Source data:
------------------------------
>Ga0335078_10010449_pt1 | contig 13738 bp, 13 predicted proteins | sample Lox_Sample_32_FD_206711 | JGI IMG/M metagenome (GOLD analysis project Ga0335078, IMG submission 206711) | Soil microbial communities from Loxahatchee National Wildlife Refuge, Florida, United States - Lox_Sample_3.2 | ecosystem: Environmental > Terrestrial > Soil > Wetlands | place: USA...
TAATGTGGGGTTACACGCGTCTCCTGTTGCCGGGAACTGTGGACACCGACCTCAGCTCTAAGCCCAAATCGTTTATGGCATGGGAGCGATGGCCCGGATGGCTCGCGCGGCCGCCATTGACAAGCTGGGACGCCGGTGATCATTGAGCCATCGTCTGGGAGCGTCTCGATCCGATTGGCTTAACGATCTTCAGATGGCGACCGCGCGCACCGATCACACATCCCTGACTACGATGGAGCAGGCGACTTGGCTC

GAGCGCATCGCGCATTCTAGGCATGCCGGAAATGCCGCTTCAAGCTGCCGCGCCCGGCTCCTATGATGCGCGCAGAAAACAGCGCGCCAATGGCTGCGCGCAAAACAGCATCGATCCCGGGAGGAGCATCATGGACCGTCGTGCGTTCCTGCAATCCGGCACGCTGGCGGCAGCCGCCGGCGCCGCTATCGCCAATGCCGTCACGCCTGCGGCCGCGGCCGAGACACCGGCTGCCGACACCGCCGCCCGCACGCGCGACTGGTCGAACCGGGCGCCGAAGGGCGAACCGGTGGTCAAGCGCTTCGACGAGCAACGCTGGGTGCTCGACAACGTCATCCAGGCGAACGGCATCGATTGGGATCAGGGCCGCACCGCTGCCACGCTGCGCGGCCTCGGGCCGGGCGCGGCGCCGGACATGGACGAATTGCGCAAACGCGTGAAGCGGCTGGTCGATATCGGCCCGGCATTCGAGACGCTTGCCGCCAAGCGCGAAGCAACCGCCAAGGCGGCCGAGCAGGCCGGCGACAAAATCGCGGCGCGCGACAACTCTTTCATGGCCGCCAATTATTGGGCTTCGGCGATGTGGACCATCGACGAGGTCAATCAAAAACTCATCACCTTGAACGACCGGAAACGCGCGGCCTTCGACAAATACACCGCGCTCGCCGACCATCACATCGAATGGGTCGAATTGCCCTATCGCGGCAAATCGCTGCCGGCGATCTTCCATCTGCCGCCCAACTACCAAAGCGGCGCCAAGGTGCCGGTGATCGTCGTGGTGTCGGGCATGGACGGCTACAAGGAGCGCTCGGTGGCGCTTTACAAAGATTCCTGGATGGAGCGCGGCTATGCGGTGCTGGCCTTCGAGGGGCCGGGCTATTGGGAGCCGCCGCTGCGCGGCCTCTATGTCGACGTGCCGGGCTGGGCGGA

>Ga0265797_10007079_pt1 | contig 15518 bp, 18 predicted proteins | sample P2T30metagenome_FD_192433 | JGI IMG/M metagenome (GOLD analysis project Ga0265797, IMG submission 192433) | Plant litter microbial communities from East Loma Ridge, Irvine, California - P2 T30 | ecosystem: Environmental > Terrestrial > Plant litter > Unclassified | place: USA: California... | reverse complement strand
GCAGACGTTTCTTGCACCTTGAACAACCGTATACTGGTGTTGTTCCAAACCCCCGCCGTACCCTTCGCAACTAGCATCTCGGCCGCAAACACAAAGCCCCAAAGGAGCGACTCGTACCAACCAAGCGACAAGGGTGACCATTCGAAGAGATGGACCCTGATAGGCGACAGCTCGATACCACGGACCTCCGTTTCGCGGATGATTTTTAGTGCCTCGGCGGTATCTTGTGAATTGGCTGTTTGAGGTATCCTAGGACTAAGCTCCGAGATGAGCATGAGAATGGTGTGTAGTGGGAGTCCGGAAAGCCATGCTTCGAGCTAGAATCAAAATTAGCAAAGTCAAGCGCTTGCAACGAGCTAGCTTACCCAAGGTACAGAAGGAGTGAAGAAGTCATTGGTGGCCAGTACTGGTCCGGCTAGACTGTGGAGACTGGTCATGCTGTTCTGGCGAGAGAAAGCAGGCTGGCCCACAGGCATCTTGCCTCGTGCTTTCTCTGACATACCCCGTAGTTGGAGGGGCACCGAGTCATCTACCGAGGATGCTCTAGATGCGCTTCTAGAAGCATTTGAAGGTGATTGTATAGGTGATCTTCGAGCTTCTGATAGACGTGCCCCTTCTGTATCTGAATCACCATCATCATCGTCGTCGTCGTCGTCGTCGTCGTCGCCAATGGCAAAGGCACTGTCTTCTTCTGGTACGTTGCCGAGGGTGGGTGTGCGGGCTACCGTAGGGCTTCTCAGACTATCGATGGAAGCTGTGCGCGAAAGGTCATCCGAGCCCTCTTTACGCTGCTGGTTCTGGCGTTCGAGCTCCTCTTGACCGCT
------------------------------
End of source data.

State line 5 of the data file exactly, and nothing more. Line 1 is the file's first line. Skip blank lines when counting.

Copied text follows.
GCAGACGTTTCTTGCACCTTGAACAACCGTATACTGGTGTTGTTCCAAACCCCCGCCGTACCCTTCGCAACTAGCATCTCGGCCGCAAACACAAAGCCCCAAAGGAGCGACTCGTACCAACCAAGCGACAAGGGTGACCATTCGAAGAGATGGACCCTGATAGGCGACAGCTCGATACCACGGACCTCCGTTTCGCGGATGATTTTTAGTGCCTCGGCGGTATCTTGTGAATTGGCTGTTTGAGGTATCCTAGGACTAAGCTCCGAGATGAGCATGAGAATGGTGTGTAGTGGGAGTCCGGAAAGCCATGCTTCGAGCTAGAATCAAAATTAGCAAAGTCAAGCGCTTGCAACGAGCTAGCTTACCCAAGGTACAGAAGGAGTGAAGAAGTCATTGGTGGCCAGTACTGGTCCGGCTAGACTGTGGAGACTGGTCATGCTGTTCTGGCGAGAGAAAGCAGGCTGGCCCACAGGCATCTTGCCTCGTGCTTTCTCTGACATACCCCGTAGTTGGAGGGGCACCGAGTCATCTACCGAGGATGCTCTAGATGCGCTTCTAGAAGCATTTGAAGGTGATTGTATAGGTGATCTTCGAGCTTCTGATAGACGTGCCCCTTCTGTATCTGAATCACCATCATCATCGTCGTCGTCGTCGTCGTCGTCGTCGCCAATGGCAAAGGCACTGTCTTCTTCTGGTACGTTGCCGAGGGTGGGTGTGCGGGCTACCGTAGGGCTTCTCAGACTATCGATGGAAGCTGTGCGCGAAAGGTCATCCGAGCCCTCTTTACGCTGCTGGTTCTGGCGTTCGAGCTCCTCTTGACCGCT